I’m a huge music fan and I grew up with posters of Lou Reed, Bruce Springsteen, Bob Marley, The Who and Jimi Hendrix on my wall. I hoarded cd’s and vinyl’s, I made mix tapes, I bunked off school on at least two occasions for concert tickets. I started going to music festivals from the age of 14 and I kept going till I was 27. I was going for the music and not the scene, I managed to end up on MTV 2 on two separate occasions. I wanted to be a musician but always lacked the talent. Almost Famous is my favourite film ever, maybe it inspired me to write but my sister was my inspiration for what I began listening to. Every summer from when I was 13, she would be playing her greatest hits of the 60’s. I think it could be safe to say as corny as this sounds, rock is in my blood, it’s something I have always loved and always will in many of its forms. It’s for this reason that when I had the chance to see the new documentary about Janis Joplin I really didn’t have a choice other than to sit down and watch.
Janis Joplin is the ultimate example of every outsiders dream. She was someone who never really fit in her home town yet once she left, her personality and style allowed her to rise to the levels of cool that few could rival. Looking at her then, she never really fit in and she wouldn’t fit in now but she looks as cool now as she did then. She was always beyond the scene and had a ‘I don’t give a f*ck attitude’ that was magnetic and could easily draw you in. She wasn’t gorgeous but she was sexy, she couldn’t hit the high notes but she could sing. She was charming, funny and had a certain innocent quality about her that you could see in her smile, maybe it’s that innocence that caused her downward spiral but she was upfront and honest, which is rare in the record industry, she was and always will be Janis Joplin.
Janis: Little Girl Blue is a 2015 American documentary film directed by Amy J. Berg. It chronicles the life of this pioneering artist from her 1940’s childhood right up until her joining counter culture and eventually her death. Amy J Berg takes you on this beautiful and unexpected ride that you never see coming. You get to see perspectives from Janis’s family, band members, former lovers and friends. But it’s more than that, you get see archive footage, hear her songs, see long forgotten interviews and photographs that have never been seen before as well as exerts from her journal, letters she wrote and things she drew in her spare time.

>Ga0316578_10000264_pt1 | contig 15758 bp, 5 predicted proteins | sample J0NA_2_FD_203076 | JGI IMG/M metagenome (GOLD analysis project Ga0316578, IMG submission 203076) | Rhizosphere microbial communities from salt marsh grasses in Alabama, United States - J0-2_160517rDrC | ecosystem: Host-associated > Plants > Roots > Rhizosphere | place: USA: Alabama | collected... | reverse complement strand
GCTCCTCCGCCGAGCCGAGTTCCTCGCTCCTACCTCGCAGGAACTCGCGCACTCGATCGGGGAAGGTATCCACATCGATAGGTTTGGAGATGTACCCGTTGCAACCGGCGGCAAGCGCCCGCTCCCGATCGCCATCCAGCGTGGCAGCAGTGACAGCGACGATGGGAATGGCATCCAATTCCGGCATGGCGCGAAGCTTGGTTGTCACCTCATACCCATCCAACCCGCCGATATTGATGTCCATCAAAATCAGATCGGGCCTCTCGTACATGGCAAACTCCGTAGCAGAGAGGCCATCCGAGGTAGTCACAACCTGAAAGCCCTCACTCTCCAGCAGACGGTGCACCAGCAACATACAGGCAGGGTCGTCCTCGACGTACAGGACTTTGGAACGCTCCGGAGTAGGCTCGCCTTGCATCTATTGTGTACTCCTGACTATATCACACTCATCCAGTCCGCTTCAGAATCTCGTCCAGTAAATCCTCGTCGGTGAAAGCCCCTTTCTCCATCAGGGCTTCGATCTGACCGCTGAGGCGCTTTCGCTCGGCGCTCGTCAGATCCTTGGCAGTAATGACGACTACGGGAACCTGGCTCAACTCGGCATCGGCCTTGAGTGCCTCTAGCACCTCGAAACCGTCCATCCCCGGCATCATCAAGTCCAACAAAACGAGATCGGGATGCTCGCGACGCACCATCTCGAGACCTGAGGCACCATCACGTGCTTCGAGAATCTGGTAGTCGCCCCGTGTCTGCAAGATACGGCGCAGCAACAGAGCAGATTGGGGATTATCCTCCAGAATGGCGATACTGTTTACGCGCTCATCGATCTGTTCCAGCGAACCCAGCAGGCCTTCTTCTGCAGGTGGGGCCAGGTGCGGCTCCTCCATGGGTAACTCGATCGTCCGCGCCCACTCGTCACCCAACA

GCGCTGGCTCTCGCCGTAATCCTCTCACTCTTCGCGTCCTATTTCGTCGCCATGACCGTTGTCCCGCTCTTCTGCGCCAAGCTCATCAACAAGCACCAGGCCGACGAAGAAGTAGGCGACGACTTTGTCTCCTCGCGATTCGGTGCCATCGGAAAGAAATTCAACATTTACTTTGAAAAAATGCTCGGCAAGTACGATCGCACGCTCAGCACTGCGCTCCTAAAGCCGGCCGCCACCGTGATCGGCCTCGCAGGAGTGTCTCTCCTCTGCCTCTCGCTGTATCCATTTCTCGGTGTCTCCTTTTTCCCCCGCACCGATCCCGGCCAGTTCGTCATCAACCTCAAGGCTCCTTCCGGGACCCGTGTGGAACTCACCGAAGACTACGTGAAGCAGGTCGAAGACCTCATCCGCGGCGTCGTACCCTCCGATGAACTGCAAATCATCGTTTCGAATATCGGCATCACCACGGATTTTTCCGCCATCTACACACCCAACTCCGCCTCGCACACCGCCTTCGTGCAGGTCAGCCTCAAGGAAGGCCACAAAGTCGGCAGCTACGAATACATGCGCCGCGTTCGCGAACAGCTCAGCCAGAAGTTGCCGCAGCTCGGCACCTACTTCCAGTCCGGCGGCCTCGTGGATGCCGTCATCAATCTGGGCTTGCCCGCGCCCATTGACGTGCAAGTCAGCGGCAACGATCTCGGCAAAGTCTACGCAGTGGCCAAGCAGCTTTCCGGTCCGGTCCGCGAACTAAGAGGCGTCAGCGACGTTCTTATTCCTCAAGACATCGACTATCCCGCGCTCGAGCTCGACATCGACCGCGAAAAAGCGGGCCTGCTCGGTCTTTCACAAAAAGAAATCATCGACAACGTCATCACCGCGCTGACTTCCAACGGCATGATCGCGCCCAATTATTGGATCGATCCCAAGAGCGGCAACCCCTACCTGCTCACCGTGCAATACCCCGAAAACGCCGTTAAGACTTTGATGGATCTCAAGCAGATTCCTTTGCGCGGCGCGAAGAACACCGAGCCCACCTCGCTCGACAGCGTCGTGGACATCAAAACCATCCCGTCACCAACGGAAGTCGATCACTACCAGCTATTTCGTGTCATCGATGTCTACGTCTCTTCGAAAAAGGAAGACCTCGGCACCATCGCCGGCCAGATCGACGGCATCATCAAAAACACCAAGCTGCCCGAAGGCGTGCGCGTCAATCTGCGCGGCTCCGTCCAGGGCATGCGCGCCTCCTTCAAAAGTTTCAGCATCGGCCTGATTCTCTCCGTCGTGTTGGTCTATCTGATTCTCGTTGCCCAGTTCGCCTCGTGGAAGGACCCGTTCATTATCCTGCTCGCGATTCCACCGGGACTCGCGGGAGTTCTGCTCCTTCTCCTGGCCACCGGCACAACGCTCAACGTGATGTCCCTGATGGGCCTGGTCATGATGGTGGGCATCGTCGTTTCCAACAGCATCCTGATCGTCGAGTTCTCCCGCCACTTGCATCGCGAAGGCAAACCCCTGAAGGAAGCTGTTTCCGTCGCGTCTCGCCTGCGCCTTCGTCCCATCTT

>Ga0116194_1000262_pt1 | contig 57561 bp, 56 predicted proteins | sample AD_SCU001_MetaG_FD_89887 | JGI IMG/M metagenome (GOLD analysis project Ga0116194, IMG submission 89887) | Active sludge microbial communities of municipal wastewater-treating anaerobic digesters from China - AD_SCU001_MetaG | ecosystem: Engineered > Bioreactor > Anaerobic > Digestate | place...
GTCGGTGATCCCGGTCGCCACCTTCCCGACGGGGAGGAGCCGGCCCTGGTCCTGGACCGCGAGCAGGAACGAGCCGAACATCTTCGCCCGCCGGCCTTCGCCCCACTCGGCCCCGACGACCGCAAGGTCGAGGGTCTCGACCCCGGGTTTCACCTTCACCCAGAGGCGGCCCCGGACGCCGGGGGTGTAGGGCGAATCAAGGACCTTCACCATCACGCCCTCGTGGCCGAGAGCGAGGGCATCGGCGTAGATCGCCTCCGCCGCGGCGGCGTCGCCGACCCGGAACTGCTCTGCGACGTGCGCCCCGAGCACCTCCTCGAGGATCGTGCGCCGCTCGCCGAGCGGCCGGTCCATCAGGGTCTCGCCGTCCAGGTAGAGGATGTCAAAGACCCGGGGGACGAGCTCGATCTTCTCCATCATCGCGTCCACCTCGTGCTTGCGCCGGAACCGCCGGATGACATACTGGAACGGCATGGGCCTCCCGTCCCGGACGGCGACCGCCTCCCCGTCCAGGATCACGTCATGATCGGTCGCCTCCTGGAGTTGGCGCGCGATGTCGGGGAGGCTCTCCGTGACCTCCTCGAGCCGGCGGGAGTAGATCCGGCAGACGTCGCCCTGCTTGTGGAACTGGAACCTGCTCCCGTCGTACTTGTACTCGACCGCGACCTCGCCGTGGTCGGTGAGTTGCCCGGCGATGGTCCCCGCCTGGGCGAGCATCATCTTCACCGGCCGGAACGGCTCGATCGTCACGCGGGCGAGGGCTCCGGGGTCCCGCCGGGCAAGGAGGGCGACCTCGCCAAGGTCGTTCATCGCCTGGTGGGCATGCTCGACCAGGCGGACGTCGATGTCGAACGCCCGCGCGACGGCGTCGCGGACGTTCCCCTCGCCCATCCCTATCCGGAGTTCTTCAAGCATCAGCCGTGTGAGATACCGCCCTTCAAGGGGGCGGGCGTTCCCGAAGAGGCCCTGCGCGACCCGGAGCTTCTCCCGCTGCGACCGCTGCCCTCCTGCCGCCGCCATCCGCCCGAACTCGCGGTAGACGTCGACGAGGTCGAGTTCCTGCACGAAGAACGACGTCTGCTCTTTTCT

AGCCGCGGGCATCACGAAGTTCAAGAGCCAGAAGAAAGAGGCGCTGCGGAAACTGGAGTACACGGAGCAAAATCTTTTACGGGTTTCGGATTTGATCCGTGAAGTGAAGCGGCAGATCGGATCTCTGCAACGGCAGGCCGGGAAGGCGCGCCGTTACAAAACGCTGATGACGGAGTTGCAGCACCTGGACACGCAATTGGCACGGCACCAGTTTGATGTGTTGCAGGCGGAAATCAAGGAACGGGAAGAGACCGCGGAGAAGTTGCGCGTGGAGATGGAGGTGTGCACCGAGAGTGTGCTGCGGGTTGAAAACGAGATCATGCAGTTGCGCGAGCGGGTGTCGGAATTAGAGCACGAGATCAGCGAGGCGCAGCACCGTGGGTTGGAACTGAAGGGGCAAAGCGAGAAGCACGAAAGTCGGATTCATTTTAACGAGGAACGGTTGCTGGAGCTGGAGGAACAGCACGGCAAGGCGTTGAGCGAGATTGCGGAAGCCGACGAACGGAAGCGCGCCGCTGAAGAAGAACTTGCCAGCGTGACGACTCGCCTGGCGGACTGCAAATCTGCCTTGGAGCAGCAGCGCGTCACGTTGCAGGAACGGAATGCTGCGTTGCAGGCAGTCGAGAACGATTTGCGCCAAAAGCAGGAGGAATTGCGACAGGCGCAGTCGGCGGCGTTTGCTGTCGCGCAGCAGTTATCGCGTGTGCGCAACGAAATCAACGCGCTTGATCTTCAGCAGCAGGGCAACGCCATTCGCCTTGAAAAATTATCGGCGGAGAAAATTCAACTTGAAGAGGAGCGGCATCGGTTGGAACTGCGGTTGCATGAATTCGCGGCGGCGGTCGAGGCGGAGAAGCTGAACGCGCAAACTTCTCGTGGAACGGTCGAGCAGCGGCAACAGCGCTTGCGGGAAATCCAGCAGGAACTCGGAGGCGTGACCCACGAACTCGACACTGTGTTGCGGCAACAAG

The film is emotionally powerful and for me it was a punch to the gut. It was tasteful,very respectful and it’s honest. I guess to quote an old poem, truth is beauty; I think Janis would have been proud of this film, even if it shows her at her lows. Seeing inside this artist’s heart and soul is just wonderful.
The highlights for this film would be the interviews with her brother and sister, because Janis is more than a person now, she is an icon. The interviews with her family helps humanize her and let’s us see her for the person she was. I think the most humanizing interview was with a holiday romance turned boyfriend she had, though that is probably one of the most tragic parts of this tale. On the flip side the interviews with Dick Cavett and Kris Kristopherson humazing in their own way, seeing these other larger than life performers talk about her shows another wonderful side of her. After watching it when I hear her lyrics I don’t just think of cool out there chick, now I’m thinking about the insecure loner who felt everyone’s pain and was able to channel that into music everyone could understand.
As music documentaries go this has to be one of my favourites and I am proud to say it led to me listening to I Got Dem Ol’ Kozmic Blues Again Mama last night especially paying a little extra attention to her rendition of Little Girl Blue.
The film will be released on December 4 in Los Angeles and San Francisco. It will be released in Germany and Japan on 14 January 2016 and in the UK on 5 February 2016.
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